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I’ve had quite a few folks ask me to explain the new deer regulations. Many still remain confused by how the new deer laws will work for the 2017-18 season.

The laws are sort of a hodge-podge of ideas put together by various factions. They are what those in politics refer to as “compromise,” where you get a bill that gets so mired in contributions from multiple concerns that the final version doesn’t address the original premise.

Before we get into the specifics of the law, let’s look at the 2016 year summary by the S.C. Department of Natural Resources. In a nutshell, the deer harvest was down about 11 percent. The major reasons given were habitat change, coyote predation and Hurricane Matthew. Couple those with a like reduction in harvest during the 1,000-year flood of 2015 and indications are the 2017 season harvest will show an increase as many deer that would have normally been taken were not.

Which brings us to the regulations passed in S. 454, otherwise known as the “deer bill.”

When residents purchase or hold a current hunting license/big game permit, they will receive a base set of deer tags at no cost.

Resident youth hunters and lifetime and senior/gratis/disability licensees must request the free base set of tags annually. The tags consist of:

• 3 unrestricted antlered buck tags.

• 8 date-specific antlerless deer tags. Each antlerless tag is only valid on one specific day and cannot be used on any other day. Similar to the "doe days" in the past.

• Residents including youth hunters and lifetime and senior/gratis/disability licensees may purchase 2 additional antler-restriction buck tags for $5 each. The restriction is the buck must have 4 points on one antler or a minimum 12-inch inside spread. There is no particular order in which the antlered buck tags must be used.

• As in the past, all residents may purchase up to 4 individual antlerless tags for $5 each. Tags are valid on any day beginning Sept. 15 in Game Zones 2, 3, 4 and Oct. 1 in Game Zone 1 until the end of the deer-hunting season.

Non-resident adults receive no free tags with the purchase of their hunting license/big game permit and must also purchase deer tags in order to deer hunt. Non-resident deer tags are as follows:

• May purchase up to 4 antlered buck tags.

• 2 unrestricted antlered deer tags.

• 2 antler-restriction buck tags: 4 points on one antler or a minimum 12-inch inside spread. Cost: $50 for first antlered buck tag- $20 for each additional ($110 for all 4).

• After the purchase of an unrestricted buck tag, there is no particular order in which the buck tags must be purchased or used.

• May purchase up to 4 Individual Antlerless Tags as in the past. Tags are valid on any day beginning Sept. 15 in Game Zones 2, 3, 4 and Oct. 1 in Game Zone 1 until the end of the deer-hunting season. Cost for non-resident antlerless tags is now $10 each.

• Non-resident youth: receive base set of tags for free by request like resident youth. May purchase one antler restriction buck tag ($50) and up to 4 Individual Antlerless Tags ($10 each).

The quota tag system (which is often used by hunting plantations, commercial hunting concerns, and large private landholders similar to S.454 sponsor Sen. Chip Campsen from Charleston) remains the same. The fee for the multiple management tags for which any landowner qualifies is still $50, although past suggestions have been to change this fee to $200.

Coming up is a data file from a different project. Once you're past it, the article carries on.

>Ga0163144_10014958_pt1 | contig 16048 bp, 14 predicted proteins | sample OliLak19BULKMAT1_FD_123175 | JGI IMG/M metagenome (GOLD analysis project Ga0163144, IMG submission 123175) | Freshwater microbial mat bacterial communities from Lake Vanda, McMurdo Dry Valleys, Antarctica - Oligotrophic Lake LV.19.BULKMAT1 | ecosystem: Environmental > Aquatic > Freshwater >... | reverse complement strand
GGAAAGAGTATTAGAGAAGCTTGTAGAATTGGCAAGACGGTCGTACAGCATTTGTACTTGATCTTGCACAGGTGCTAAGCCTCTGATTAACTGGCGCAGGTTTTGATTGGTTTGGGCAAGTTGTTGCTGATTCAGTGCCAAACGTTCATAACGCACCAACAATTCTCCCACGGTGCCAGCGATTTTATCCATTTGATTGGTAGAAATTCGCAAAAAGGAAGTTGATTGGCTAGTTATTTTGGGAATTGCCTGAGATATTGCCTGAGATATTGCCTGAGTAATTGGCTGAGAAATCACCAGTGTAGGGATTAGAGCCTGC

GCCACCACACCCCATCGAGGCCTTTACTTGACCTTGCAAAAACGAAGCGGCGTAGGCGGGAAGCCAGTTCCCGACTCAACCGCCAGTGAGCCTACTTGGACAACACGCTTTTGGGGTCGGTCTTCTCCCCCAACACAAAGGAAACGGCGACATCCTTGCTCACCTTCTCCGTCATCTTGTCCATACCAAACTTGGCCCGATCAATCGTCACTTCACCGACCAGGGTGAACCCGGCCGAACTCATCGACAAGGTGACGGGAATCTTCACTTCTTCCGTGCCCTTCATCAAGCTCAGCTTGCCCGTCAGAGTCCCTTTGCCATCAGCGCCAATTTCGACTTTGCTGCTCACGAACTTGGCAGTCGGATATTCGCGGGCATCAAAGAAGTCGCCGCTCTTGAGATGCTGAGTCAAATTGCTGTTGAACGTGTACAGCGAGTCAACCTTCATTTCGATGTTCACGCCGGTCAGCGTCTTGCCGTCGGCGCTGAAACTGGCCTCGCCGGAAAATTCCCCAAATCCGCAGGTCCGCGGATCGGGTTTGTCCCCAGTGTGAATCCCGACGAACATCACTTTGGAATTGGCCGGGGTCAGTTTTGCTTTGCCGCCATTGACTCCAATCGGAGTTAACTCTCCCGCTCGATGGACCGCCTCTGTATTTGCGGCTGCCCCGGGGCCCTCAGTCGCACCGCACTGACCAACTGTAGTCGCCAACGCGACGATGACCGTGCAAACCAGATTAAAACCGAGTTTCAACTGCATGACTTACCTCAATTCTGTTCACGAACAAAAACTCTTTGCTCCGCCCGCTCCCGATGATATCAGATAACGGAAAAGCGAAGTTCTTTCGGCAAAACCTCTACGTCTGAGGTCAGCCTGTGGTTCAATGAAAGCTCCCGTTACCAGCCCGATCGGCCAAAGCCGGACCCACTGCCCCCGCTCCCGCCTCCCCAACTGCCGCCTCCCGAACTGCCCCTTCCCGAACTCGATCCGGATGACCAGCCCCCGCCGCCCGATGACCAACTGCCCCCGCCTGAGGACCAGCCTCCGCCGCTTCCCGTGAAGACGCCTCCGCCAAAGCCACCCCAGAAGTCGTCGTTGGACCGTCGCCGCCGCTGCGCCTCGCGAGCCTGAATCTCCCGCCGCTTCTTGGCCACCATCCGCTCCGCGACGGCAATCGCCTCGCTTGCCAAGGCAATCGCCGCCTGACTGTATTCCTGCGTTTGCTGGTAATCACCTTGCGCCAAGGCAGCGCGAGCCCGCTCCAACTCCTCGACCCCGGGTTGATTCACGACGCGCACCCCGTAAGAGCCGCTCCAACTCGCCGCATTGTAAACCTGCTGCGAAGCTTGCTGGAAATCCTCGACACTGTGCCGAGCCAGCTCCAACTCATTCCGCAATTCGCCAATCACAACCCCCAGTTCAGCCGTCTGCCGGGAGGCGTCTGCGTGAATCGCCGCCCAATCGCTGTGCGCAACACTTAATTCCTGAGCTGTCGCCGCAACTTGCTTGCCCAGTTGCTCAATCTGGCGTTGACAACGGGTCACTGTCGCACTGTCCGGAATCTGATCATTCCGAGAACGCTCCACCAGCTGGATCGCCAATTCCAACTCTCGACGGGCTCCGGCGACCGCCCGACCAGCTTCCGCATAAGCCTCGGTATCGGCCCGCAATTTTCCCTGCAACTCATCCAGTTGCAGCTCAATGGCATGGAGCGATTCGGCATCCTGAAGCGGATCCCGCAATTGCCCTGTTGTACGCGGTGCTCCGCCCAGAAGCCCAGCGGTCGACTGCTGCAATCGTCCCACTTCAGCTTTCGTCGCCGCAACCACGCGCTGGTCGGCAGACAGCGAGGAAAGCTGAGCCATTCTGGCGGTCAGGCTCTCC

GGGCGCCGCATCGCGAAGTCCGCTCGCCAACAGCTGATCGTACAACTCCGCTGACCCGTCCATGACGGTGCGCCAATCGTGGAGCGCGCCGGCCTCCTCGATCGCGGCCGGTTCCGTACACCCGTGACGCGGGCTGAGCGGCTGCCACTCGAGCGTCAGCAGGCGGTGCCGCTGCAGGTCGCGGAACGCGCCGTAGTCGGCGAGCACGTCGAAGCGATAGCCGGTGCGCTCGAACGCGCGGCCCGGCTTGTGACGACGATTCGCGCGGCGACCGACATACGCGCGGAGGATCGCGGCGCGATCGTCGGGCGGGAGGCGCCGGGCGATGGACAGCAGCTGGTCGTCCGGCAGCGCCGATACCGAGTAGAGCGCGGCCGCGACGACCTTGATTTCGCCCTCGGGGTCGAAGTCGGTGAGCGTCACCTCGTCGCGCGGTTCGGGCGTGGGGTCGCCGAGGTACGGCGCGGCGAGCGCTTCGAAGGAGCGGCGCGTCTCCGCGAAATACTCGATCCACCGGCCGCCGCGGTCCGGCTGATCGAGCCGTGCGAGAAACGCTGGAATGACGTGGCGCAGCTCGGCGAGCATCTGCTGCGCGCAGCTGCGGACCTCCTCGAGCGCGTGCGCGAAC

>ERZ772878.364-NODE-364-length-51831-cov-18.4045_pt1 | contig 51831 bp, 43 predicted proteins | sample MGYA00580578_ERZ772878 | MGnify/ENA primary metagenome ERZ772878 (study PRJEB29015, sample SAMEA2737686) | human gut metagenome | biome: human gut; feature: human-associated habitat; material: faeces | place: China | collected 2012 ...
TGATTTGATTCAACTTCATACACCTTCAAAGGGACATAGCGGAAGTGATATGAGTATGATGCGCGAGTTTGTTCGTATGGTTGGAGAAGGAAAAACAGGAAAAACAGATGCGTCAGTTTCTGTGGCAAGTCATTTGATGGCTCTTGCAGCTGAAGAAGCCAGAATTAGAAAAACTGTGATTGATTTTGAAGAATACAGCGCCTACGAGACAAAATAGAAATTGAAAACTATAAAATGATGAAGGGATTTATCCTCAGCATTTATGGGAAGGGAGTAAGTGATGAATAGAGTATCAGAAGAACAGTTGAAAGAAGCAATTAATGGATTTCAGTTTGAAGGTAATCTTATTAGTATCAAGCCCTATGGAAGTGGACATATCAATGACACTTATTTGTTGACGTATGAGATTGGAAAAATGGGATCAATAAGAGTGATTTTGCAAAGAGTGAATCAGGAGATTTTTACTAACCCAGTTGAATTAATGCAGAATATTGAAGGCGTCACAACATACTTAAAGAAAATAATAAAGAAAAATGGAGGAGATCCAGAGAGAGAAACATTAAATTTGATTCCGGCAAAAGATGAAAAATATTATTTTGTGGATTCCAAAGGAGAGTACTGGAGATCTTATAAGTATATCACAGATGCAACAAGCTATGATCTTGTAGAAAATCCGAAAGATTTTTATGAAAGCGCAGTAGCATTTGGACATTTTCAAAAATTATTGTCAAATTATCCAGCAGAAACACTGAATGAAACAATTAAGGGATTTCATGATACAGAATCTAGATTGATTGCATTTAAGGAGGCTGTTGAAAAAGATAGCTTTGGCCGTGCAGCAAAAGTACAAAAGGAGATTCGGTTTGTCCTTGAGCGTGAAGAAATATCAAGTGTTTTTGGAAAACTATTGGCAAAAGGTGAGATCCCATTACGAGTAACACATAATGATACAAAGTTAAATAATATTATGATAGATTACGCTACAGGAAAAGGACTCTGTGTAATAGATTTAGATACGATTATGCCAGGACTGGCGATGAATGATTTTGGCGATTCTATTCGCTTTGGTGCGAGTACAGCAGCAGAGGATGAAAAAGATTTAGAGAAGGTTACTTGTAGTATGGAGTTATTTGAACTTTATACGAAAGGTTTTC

The Deer Depredation permits are still to be issued for farmers and landowners who report damage from high deer densities. As is the past, these permits can be used at night and out of season.

To summarize, resident hunters have the “opportunity” to take 17 deer with 8 tags being date specific and with the purchase of an additional 4 doe and two buck tags. Nonresidents have the “opportunity” to take 8 deer by purchasing 4 buck and 4 doe tags. Quota and depredation lands may take as many as deemed necessary by the DNR.

The participants in quota management and depredation permits may kill dozens of deer, which seems a little odd with neighboring, private land hunters being limited by the declining deer populations. S.454 also indicates DNR still doesn’t realize (with its one-size-fits-all approach) that deer densities vary throughout the state, with the Lowcountry agricultural counties having far greater densities than the Upstate.

I watched this bill go through both the Senate and the House and back to the Senate. If you are still confused, I can’t blame you. I have a degree in zoology with a minor in wildlife biology. I was there and I still don’t understand the biology behind this bill. Unfortunately, I saw the politics, the pitting of Upstate envy vs. Lowcountry traditions, the large or corporate landowner vs. the small farm hunter, the desire of the DNR to bring all seasons across the state under its control and make them uniform, and the input of the influential who don’t have a clue and those deeming themselves self-taught experts (like myself).

I don’t think this is the bill the DNR would have written if given a blank page, but this may be the best the agency could have hoped for after being mangled by the political machine. There was so much more from a biological standpoint that could have been accomplished.

There is little biology and a whole busload of egos in the new law. Looking forward, I hope and pray it helps the deer and doesn’t become another reason why the public continues to move away from hunting.

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Dr. John Rheney has been writing his outdoors column for The Times and Democrat since 1984.

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